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This queue is for tickets about the File-Which CPAN distribution.

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The Basics
Id: 19678
Status: resolved
Priority: 0/
Queue: File-Which

People
Owner: Nobody in particular
Requestors: adamk [...] cpan.org
Cc:
AdminCc:

Bug Information
Severity: Normal
Broken in: 0.05
Fixed in: (no value)



Subject: Regarding the current directory issue...
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You asked the following "File::Spec adds the current directory to the front of PATH if on Win32, VMS or MacOS. I have no knowledge of those so don't know if the current directory is searced first or not. Could someone please tell me?" It should be fairly easy to check this, using a program we know exists on the path, "perl" itself. So in the test script chdir to the test script directory, create a file called "perl" (or perl.exe, etc on Windows) and then call something like "perl -e 'exit(100)'" and see what happens. If it does to the current one first, your own file, which would return, say, 0 would be distinguishable from the "real" one. Then your test can validate that platform in comparison to your assumptions.
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On Sat Jun 03 13:09:21 2006, ADAMK wrote: Show quoted text
> You asked the following > > "File::Spec adds the current directory to the front of PATH if on Win32, > VMS or MacOS. I have no knowledge of those so don't know if the current > directory is searced first or not. Could someone please tell me?" > > It should be fairly easy to check this, using a program we know exists > on the path, "perl" itself. > > So in the test script chdir to the test script directory, create a file > called "perl" (or perl.exe, etc on Windows) and then call something like > "perl -e 'exit(100)'" and see what happens. > > If it does to the current one first, your own file, which would return, > say, 0 would be distinguishable from the "real" one. > > Then your test can validate that platform in comparison to your assumptions.
Current directory definitely comes first on MSWin32, furthermore File::Which seems to be doing the right thing: N:\home\ollisg\foo>type perl.c #include <stdio.h> int main(int argc, char *argv[]) { printf("hi there\n"); } N:\home\ollisg\foo>gcc perl.c -o perl.exe N:\home\ollisg\foo>perl hi there N:\home\ollisg\foo>which perl N:\home\ollisg\foo\perl.EXE N:\home\ollisg\foo>pwhich perl hi there N:\home\ollisg\foo>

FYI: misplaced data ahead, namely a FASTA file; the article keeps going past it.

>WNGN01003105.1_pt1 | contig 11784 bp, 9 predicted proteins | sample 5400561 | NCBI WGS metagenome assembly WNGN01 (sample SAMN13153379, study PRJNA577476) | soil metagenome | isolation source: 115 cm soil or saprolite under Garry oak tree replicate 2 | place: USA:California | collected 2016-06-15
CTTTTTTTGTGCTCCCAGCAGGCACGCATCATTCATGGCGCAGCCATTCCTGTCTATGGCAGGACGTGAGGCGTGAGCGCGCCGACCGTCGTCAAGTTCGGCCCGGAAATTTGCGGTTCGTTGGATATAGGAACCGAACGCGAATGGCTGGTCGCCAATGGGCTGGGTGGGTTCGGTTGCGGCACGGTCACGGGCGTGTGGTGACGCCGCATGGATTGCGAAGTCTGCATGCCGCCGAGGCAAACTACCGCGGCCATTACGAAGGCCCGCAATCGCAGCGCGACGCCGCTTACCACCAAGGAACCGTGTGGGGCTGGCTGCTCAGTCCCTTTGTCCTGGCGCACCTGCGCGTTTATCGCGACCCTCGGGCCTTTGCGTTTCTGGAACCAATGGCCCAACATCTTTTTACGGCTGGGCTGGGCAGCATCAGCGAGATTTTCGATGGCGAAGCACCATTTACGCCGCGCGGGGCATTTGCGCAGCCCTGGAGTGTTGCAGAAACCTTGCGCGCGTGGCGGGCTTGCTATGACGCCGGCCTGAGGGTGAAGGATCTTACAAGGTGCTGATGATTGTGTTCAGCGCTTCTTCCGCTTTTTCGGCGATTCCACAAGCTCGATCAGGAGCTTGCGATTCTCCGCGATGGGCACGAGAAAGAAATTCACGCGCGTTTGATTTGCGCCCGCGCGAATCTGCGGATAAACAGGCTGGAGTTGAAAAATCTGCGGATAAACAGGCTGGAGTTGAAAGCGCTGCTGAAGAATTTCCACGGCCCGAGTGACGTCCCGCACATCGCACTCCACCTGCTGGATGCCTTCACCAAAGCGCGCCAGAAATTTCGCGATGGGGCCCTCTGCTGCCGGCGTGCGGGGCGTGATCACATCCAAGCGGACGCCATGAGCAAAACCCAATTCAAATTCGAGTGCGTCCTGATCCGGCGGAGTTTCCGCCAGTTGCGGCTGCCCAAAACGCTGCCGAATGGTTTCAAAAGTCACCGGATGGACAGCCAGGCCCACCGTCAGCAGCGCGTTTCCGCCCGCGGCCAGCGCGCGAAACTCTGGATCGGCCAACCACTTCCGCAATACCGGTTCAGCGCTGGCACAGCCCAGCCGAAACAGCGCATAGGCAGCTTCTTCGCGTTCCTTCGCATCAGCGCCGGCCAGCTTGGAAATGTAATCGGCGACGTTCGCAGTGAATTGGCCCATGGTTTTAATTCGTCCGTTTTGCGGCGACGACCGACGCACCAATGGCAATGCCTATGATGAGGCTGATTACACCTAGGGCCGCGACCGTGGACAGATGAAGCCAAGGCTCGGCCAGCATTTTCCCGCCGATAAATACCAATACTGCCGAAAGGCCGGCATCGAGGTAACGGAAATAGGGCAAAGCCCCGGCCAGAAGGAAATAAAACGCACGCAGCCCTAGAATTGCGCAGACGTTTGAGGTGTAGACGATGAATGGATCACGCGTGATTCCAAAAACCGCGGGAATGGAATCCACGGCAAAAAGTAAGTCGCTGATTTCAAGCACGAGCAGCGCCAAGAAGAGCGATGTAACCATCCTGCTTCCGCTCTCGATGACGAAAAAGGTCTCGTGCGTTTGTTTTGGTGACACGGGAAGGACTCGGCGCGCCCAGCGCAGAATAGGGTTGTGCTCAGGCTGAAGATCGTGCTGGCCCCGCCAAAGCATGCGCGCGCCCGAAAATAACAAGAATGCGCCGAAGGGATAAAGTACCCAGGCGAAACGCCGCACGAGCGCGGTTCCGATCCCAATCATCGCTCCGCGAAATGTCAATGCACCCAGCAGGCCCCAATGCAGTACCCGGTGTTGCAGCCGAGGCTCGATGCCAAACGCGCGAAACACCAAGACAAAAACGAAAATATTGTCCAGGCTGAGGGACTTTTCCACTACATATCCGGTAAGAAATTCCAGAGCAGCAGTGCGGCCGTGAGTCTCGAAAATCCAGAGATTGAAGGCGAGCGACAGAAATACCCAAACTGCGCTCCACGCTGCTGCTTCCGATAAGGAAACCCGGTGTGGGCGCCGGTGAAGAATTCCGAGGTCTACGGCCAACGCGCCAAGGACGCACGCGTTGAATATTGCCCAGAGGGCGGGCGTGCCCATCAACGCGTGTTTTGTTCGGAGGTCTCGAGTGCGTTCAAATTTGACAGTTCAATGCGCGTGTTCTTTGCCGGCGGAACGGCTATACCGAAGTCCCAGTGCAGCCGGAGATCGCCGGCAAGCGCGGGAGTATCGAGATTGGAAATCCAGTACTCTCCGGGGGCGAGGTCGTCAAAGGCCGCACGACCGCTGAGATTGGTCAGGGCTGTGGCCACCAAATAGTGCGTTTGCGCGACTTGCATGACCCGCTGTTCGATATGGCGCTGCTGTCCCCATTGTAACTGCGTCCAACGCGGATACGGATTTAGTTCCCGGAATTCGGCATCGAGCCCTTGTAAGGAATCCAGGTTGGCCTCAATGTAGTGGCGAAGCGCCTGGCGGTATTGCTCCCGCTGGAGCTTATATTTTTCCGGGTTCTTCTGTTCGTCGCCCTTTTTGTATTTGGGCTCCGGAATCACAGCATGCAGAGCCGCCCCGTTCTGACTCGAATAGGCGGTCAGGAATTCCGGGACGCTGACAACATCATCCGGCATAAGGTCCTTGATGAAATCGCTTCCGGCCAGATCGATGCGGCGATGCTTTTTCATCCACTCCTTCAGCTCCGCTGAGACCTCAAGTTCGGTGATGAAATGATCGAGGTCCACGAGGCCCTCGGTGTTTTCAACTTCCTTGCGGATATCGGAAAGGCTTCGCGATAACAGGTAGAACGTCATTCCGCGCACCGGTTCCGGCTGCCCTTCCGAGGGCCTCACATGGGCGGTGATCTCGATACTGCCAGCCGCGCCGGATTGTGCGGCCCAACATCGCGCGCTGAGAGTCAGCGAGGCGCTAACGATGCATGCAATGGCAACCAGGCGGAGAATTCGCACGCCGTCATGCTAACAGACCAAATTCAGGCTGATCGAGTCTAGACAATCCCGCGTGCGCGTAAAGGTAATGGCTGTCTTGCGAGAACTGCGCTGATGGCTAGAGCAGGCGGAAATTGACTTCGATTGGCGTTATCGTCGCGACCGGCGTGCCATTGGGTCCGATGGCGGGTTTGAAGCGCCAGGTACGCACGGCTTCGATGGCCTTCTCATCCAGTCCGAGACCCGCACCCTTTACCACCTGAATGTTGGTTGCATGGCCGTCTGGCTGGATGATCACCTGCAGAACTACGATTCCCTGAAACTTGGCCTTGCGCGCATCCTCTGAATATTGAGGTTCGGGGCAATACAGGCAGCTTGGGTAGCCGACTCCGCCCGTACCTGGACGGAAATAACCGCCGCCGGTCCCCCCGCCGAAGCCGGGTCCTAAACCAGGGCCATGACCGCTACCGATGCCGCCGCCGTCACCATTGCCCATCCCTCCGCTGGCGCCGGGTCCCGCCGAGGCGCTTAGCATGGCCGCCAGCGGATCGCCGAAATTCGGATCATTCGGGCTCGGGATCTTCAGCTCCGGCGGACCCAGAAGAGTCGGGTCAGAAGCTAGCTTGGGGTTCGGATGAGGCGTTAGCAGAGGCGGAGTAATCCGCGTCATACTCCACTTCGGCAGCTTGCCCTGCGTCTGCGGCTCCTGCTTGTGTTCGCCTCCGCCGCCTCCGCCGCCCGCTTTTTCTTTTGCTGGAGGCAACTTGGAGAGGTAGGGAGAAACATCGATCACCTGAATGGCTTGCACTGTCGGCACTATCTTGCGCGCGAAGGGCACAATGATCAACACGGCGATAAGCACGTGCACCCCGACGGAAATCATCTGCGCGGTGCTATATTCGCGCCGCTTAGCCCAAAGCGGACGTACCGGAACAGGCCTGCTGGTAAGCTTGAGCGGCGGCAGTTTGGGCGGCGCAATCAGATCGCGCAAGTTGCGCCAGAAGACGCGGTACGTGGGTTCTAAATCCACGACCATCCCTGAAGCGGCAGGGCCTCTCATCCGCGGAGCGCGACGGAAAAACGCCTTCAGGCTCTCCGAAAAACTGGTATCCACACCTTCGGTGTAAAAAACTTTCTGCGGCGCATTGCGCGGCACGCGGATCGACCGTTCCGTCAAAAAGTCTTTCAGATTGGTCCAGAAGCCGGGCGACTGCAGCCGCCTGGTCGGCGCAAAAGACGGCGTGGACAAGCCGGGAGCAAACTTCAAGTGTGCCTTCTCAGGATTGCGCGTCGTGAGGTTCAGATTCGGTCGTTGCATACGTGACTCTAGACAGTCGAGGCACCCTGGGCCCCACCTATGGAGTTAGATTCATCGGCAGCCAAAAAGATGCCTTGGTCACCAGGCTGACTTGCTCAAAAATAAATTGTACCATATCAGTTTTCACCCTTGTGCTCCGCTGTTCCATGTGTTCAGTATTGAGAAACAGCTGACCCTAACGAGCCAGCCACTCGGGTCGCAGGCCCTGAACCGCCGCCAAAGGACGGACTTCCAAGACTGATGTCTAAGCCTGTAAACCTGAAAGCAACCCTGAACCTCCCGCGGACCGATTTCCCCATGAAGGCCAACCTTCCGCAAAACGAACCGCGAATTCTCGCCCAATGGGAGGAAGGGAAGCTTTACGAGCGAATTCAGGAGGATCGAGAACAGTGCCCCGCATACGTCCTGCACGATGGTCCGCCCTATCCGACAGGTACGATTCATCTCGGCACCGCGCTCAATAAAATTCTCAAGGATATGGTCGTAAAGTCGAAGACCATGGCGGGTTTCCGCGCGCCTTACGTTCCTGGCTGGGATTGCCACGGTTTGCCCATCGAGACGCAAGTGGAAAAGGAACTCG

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On Sat Jun 03 13:09:21 2006, ADAMK wrote: Show quoted text
> You asked the following > > "File::Spec adds the current directory to the front of PATH if on Win32, > VMS or MacOS. I have no knowledge of those so don't know if the current > directory is searced first or not. Could someone please tell me?" > > It should be fairly easy to check this, using a program we know exists > on the path, "perl" itself. > > So in the test script chdir to the test script directory, create a file > called "perl" (or perl.exe, etc on Windows) and then call something like > "perl -e 'exit(100)'" and see what happens. > > If it does to the current one first, your own file, which would return, > say, 0 would be distinguishable from the "real" one. > > Then your test can validate that platform in comparison to your assumptions.
As far as VMS goes, I am not really sure what the "right" thing to do is, since VMS is not my area of expertise. I have access to VMS, but in order to run a .exe that isn't a registered command verb, you do something like this: vms $ dir Directory LDA1:[USERS.PLATYPUS.WHICH_TEST] PERL.C;1 Total of 1 file. vms $ cat perl.c #include <stdio.h> int main(int argc, char *argv[]) { printf("hello there\n"); } vms $ cc perl.c vms $ link perl.obj vms $ run perl hello there vms $ perl -v This is perl 5, version 20, subversion 0 (v5.20.0) built for VMS_IA64 Copyright 1987-2014, Larry Wall Perl may be copied only under the terms of either the Artistic License or the GNU General Public License, which may be found in the Perl 5 source kit. Complete documentation for Perl, including FAQ lists, should be found on this system using "man perl" or "perldoc perl". If you have access to the Internet, point your browser at http://www.perl.org/, the Perl Home Page. My gut says that putting . at the start of the search order is wrong. But I am pretty sure that File::Which wouldn't work anyway because of the concept of a command verb, and the fact that there isn't really a search path to speak of. Support for Mac OS (not OS X) is a pretty low priority for obvious reasons at this point. There is a comment in the POD for File::Which requesting information on this, if anyone is interested in supporting VMS (pretty low likelihood) they can contact me, I'd be receptive since I find VMS kind of interesting. I am going to close this though.


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